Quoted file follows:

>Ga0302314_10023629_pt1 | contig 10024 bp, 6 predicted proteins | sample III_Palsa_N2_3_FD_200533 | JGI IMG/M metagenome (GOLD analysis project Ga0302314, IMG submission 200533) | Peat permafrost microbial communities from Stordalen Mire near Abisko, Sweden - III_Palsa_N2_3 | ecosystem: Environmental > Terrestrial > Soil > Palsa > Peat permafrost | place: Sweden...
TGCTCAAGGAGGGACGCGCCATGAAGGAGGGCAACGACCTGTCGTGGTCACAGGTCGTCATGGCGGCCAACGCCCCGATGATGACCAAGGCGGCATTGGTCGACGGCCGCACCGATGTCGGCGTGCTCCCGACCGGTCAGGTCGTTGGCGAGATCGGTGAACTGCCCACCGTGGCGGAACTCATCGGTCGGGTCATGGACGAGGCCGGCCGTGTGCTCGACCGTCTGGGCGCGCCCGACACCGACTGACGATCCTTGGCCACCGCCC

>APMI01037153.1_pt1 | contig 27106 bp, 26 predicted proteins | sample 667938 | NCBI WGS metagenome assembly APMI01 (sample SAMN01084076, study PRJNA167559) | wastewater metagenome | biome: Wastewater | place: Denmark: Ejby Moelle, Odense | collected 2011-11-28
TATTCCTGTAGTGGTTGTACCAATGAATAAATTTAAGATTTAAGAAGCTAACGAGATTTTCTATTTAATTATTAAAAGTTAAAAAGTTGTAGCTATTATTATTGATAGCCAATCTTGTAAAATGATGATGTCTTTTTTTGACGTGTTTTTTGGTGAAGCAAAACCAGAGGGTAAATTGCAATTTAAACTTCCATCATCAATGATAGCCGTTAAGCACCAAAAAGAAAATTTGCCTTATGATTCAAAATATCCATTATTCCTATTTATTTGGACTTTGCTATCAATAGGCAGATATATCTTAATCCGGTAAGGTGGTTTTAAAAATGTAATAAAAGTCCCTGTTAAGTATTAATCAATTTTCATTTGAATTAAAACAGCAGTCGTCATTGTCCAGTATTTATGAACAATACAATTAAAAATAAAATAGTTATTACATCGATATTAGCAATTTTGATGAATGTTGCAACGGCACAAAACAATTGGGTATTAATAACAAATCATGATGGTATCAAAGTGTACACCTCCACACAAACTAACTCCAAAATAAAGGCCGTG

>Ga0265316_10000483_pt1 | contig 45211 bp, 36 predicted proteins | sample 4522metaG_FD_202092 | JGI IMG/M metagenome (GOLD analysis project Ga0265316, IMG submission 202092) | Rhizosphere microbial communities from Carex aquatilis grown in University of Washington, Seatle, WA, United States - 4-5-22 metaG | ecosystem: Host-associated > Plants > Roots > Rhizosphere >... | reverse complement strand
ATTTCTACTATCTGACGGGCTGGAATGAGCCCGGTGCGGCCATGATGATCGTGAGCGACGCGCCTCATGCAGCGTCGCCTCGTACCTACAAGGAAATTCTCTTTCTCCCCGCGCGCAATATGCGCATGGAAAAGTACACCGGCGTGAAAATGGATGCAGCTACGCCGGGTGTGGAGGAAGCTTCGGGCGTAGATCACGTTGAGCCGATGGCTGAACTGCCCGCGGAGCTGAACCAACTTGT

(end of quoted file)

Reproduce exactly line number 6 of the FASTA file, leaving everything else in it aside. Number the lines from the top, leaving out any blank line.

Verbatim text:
ATTTCTACTATCTGACGGGCTGGAATGAGCCCGGTGCGGCCATGATGATCGTGAGCGACGCGCCTCATGCAGCGTCGCCTCGTACCTACAAGGAAATTCTCTTTCTCCCCGCGCGCAATATGCGCATGGAAAAGTACACCGGCGTGAAAATGGATGCAGCTACGCCGGGTGTGGAGGAAGCTTCGGGCGTAGATCACGTTGAGCCGATGGCTGAACTGCCCGCGGAGCTGAACCAACTTGT